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Housing Bubble: Are We There Yet?

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Tags Booms and Busts

05/08/2005

Tyler Cowen wonders whether we are in a housing bubble.

Housing can be lived in, most buyers have only one home, transaction costs are relatively high, and rarely are homes sold and resold in a matter of days. All those features militate against a housing bubble.

Japan and Hong Kong have in common with the US that people live in their homes. Also, citizens in these countries have transaction costs associated with home purchases and sales. Nonetheless, both experienced housing bubbles after their equity bubbles. The average home in Japan is now selling well off its peak value. As for homes rarely being sold and resold in a matter of days, known as "flipping", that is becoming increasingly common, another indicator of a highly speculative market. Doug Noland, one of the more articulate analysts of the ongoing credit and housing bubble is interviewed at Welling&Co on the credit bubble at Back to Fear?. In the interview, he states that:

[in] California, where home prices climbed 20% over the past year. That means that this year, mortgage credit there has an inflationary bias: More credit will be created simply because of the prices of the homes have gone up. Even if the number of transactions is flat this year with last, 15%-20% more credit will be created. And home prices have risen across the whole nation, which will feed more speculative excess, more transactions and more credit creation.

Even Freddie Mac, which has been moaning about falling originations and fewer refinancings, estimates total mortgage credit growth of 11.9% this year (vs. a record $1.19 trillion, or 12.8% increase, in 2004). That is the dynamic that I'm not sure the Fed fully appreciates. Yet it is a key dynamic because all of this new mortgage credit is creating distorted spending patterns, and, especially, over-consumption.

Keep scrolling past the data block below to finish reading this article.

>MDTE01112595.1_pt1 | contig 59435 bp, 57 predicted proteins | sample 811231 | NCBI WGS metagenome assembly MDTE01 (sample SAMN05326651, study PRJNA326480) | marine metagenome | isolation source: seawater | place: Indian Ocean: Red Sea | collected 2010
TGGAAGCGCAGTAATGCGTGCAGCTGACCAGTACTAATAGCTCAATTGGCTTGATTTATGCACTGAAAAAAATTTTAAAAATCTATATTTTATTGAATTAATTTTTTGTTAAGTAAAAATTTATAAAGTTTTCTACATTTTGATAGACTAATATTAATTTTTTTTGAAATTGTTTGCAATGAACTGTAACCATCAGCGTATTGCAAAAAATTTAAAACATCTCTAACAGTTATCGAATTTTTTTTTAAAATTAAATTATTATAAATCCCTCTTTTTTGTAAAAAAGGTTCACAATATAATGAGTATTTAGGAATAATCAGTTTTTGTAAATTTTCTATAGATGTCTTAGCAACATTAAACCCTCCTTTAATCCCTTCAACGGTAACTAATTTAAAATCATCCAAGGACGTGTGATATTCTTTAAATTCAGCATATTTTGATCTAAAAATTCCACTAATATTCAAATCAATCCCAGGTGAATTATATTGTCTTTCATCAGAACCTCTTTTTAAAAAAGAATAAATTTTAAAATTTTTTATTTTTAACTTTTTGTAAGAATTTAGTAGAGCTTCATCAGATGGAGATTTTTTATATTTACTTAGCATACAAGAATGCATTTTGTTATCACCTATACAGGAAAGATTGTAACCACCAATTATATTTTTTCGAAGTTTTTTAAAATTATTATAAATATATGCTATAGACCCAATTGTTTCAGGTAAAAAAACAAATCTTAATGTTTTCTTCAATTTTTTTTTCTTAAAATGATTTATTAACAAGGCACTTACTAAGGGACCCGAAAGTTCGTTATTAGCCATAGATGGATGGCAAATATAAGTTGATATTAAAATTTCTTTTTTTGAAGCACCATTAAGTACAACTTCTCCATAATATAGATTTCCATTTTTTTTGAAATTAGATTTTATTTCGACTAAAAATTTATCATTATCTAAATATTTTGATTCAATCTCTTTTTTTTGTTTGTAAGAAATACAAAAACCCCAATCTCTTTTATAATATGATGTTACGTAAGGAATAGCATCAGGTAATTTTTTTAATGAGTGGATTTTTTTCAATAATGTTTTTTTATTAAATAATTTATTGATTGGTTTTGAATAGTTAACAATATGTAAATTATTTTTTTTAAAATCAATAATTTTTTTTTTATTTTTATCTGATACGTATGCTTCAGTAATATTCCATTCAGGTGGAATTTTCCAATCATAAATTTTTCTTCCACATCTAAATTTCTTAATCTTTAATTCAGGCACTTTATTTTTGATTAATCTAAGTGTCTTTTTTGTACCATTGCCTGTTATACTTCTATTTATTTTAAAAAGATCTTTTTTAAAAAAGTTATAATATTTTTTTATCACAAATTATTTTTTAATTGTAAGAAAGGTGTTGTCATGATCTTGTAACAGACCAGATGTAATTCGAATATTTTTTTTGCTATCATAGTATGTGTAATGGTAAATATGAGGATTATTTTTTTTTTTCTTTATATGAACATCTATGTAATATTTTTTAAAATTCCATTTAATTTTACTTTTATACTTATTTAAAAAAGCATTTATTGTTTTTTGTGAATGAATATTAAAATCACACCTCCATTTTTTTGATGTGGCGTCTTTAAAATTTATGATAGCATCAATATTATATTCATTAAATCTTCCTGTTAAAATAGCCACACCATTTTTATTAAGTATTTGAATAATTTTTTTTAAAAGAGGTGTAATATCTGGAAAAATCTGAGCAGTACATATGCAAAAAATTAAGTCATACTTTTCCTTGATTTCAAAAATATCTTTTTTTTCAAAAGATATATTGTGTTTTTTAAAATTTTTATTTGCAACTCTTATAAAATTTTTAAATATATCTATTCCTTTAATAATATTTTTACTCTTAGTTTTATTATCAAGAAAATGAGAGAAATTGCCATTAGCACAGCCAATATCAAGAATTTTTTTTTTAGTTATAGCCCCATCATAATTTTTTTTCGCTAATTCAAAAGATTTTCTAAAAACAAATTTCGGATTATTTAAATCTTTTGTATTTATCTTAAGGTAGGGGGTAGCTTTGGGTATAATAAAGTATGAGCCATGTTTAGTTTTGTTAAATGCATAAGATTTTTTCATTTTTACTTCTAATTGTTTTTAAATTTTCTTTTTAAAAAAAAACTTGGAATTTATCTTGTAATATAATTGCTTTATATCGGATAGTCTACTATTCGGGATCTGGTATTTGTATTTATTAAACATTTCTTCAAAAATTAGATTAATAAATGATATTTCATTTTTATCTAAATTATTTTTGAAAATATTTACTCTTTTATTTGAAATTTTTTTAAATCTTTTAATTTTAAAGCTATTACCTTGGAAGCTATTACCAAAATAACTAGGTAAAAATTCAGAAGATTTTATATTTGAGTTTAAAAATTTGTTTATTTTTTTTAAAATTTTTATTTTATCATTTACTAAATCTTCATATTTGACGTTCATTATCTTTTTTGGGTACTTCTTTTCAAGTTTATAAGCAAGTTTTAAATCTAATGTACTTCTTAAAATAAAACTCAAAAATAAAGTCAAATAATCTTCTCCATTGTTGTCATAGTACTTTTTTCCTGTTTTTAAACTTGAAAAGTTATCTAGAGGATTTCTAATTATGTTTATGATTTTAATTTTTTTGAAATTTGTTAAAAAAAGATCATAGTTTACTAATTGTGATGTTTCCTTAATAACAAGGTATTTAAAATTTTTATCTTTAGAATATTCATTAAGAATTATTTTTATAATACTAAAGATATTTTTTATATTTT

Yet the Fed doesn't seem to have a problem with it. From what I'm reading, they seem to be expecting a natural slowdown in the growth of mortgage credit this year. But that's just not the way that bubbles work. It won't gently slow just because rates have risen a little bit. Inching rates up in baby steps isn't going to curb mortgage borrowing, no way. Speculative psychology is so strong in housing, they're really going to have to ratchet rates up.

Another of the more perceptive critics of Greenspan and his bubbles, William Fleckenstein, describes how the recently released Fed minutes reveal that they knew that there was a stock market bubble in 1999. One wonders, will the 2004-2005 minutes, to be released in 2009 and later, reveal a similar consciousness of the current housing mania? See Fed Sees Bubbles, by William Fleckenstein.

Economist Paul Kasriel, an Austrian in the private sector analyzes how Growth in Household Debt Is Concentrated in Mortgage Debt (see also: Kasriel, Households - Still Running on Empty!). According to Kasriel, mortgage debt is the funding of consumption through credit creation, which necessarily removes funds that would otherwise be available for productive investment In The April 11th issue of the Daily Reckoning, Bill Bonner reports (and while you are there, check out the Mogambo's column half way down while you are on the site)

Half the new jobs created in California in the last two years are connected to residential real estate. Now, 10% of all private sector jobs in the state are connected to the house price bubble.

A bit more of this and we will achieved the state in which we can all get rich trading houses back and forth without the necessity of anyone having a job. For more on the real estate bubble, see:

Robert Blumen is an independent enterprise software consultant based in San Francisco.

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